Britain’s Supercharged Mutant Coronavirus Expected to Go Global
Reuters / Toby Melville
EDINBURGH, Scotland - On January 2nd, Boris Johnson was feeling pretty good about himself. After gaining a massive majority in the festive elections last year, the UK Prime Minister posted a thumbs-up photo of his grinning face with the caption: "This is going to be a fantastic year for Britain." Towards the end of 2020 - with a mutated virus in his country, Christmas canceled for millions, Brexit negotiations stalled, and nations around the world banning all types of travel from the UK - it's fair to say that Johnson's prediction is pretty far The note was composed.
Britain is in an unprecedented crisis. Johnson's terrible televised address over the weekend when he revealed that a new, apparently faster-spreading strain of the coronavirus was racing through London had a domino effect around the world. More than 20 nations have slammed their doors for inbound UK travel - seriously, France has closed its UK border for two days, meaning no commercial freight transport is possible from Europe, raising fears of immediate food shortages days before Christmas .
From Monday morning France, Germany, Italy, Denmark, the Netherlands, Ireland, Austria, Portugal, Sweden, Belgium, Bulgaria, Turkey, Switzerland, Canada, Hong Kong, Israel, Iran, Croatia, Argentina, El Salvador, Chile, Morocco, Kuwait and Saudi -Arabia announced bans. No action has been taken in the US yet - despite New York Governor Andrew Cuomo calling for new federal restrictions to prevent British flights from flowing into New York City airports.
However, experts fear it may be too late to stop the mutant strain of COVID that is racing around the planet.
Many questions about the British variant of the virus remain unanswered. Since the pandemic broke out in March, the world has largely learned what to expect from the coronavirus - but now the rulebook is being feverishly rewritten in the UK, where people face a mutated virus that appears to be much better at infecting people. There's no evidence that the mutation makes COVID infection any more deadly, but just increasing transmission would be enough to put a strain on the country's already creaky hospitals.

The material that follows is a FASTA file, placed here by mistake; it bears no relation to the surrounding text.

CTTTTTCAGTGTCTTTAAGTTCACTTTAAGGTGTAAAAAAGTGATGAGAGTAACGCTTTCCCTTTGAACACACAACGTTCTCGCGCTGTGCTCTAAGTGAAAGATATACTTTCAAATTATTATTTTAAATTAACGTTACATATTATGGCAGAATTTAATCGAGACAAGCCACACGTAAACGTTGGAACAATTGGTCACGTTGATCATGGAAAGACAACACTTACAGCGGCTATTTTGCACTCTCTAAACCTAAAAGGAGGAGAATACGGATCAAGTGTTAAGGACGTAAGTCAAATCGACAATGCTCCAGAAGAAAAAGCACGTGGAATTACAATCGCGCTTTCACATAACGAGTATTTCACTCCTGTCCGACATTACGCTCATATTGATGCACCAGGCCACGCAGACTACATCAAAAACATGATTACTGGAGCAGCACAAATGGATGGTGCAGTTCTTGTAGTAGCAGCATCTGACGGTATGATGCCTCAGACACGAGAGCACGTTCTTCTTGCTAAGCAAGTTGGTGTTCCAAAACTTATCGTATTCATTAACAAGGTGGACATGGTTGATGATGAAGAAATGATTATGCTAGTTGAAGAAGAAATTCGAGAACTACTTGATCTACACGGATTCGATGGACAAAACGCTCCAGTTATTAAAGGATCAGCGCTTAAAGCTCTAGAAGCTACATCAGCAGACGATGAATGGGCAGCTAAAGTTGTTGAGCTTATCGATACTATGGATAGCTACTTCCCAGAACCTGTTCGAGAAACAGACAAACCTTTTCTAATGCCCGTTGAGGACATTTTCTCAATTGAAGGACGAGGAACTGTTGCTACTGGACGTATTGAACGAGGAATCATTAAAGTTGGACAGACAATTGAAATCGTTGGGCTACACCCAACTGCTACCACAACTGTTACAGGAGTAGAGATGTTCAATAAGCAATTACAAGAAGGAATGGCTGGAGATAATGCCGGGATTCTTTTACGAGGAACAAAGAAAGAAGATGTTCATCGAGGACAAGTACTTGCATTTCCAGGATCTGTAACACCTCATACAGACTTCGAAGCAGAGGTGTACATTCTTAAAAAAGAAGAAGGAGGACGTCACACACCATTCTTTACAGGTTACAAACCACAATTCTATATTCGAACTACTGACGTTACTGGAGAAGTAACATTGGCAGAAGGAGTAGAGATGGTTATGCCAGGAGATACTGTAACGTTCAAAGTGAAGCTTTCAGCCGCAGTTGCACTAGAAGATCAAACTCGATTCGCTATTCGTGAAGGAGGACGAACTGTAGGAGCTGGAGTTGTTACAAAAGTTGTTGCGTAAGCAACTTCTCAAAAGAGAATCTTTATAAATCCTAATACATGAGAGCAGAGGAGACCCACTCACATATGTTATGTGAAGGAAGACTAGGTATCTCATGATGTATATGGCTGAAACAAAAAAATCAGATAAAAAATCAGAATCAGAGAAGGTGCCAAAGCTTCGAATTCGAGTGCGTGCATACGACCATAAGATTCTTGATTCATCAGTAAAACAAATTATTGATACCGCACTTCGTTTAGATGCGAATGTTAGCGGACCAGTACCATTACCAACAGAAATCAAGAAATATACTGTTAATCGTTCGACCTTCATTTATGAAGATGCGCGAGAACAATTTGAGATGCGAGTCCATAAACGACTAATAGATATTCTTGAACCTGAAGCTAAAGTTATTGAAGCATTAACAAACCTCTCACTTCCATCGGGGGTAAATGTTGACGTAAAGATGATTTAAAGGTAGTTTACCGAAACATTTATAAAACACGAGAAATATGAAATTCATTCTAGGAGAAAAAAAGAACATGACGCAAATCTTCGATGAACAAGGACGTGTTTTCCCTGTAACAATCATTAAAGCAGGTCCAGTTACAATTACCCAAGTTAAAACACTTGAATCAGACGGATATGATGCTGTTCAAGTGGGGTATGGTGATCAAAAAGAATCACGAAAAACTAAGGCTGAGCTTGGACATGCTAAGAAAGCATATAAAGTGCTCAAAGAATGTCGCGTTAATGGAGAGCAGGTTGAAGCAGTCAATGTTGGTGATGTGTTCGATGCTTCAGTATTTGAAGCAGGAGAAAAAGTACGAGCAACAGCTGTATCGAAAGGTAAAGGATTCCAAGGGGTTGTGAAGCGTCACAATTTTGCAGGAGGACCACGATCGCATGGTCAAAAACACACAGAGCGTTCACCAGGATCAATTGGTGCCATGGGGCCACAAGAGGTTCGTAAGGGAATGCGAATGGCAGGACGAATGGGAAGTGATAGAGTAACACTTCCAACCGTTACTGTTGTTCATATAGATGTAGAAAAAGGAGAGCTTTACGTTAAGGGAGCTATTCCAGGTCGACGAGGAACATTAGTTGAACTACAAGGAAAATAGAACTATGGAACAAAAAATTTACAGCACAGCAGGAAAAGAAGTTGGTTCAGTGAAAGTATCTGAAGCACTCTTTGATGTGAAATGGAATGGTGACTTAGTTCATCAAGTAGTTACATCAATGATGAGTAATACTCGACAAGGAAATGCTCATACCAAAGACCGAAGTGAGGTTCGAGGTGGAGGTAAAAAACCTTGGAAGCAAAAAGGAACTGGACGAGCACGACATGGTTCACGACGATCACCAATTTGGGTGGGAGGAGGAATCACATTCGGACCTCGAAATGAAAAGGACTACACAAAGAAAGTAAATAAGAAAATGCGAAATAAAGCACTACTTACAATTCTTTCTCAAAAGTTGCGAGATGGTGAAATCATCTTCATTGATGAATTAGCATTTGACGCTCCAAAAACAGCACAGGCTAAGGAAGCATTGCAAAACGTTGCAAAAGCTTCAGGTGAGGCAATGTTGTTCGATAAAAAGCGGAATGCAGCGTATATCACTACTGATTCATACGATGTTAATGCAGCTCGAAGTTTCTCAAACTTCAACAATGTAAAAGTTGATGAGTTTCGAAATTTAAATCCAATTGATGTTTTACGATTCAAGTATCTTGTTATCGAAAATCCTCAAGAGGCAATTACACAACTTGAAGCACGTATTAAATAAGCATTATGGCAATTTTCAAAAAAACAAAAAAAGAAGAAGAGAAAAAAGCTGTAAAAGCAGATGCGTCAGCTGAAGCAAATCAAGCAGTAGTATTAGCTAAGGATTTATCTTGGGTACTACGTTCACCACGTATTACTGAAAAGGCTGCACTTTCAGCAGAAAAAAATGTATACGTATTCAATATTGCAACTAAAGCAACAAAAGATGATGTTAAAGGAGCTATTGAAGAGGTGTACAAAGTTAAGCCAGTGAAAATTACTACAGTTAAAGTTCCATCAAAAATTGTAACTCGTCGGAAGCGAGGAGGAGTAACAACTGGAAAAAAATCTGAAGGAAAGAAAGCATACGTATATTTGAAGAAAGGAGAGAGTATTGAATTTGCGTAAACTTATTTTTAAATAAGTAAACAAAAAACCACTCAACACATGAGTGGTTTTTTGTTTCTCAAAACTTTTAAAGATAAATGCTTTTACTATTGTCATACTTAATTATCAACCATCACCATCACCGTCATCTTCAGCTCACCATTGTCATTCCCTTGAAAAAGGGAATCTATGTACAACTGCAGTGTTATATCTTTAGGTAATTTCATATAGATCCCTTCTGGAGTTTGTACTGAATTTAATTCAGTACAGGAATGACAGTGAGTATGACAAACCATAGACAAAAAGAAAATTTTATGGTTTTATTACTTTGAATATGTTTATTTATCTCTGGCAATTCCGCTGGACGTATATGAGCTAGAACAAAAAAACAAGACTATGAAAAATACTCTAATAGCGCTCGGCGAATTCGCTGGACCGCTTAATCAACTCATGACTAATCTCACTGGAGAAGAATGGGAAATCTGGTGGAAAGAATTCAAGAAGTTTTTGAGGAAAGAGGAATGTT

There's also no evidence that the approved vaccines won't work against the mutation, but that doesn't mean scientists aren't worried about this prospect. Ravi Gupta, a professor of clinical microbiology at the University of Cambridge, told BBC News: "If we allow more mutations to be added, worry ... this virus may be on its way to escape vaccines." It has taken the first couple of steps in that direction. "US Army scientists are doing their own tests to make sure the vaccine continues to work against the British strain.
This isn't just a UK problem - despite the travel restrictions, experts have suggested that the British strain appears to be spreading so quickly that it could become the dominant strain around the world. Prof. Calum Semple, a member of the UK government's advisory group, said the strain "causes more disease faster" and that it is likely to "outperform other strains" to become the most common in the world.
The effect of the mutation is already evident in Great Britain. The number of new coronavirus cases in the UK rose by 35,928 on Sunday, almost twice as many as seven days earlier. Health Secretary Matt Hancock told the nation on Sunday that the burden was "out of control".
Johnson will chair an emergency meeting on Monday to discuss the unprecedented peacetime disaster. It couldn't come at a worse time - many UK companies were already busy with hectic inventory before December 31st, when the Brexit transition period with the European Union ends and new customs regulations come into effect. It is still unclear what these rules will look like as the UK and European negotiators failed to reach an agreement again over the weekend. Johnson said during the Brexit referendum that Britain would not leave without a deal, but that promise appears to be on the verge of collapse.
The disastrous timing has also caused heartache to millions of people. Johnson had only insisted last Wednesday that the planned five-day window for the UK Christmas mix would be honored. When asked by the opposition that day to abandon the plans, he mocked the idea, saying he wouldn't dream of canceling Christmas. Three days later he told the people in London not to visit friends and family. The rest of the country had reduced its visiting window to Christmas Day alone - even though the government had told people not to use it.
Labor leader Sir Keir Starmer has accused Johnson of "gross negligence" on his allegations, stating that the need to curb the relaxation of the rules over Christmas has been "evident" for weeks. Starmer repeated one criticism of Johnson throughout his career - that he was putting off making an "unpopular" decision until it was far too late. Videos of overcrowded London train stations on Saturday night, hours before new travel restrictions were put in place, suggests he's right.
It is obvious that this has not been a "fantastic year for the UK" - and the 10 remaining days of 2020 will be on the way.
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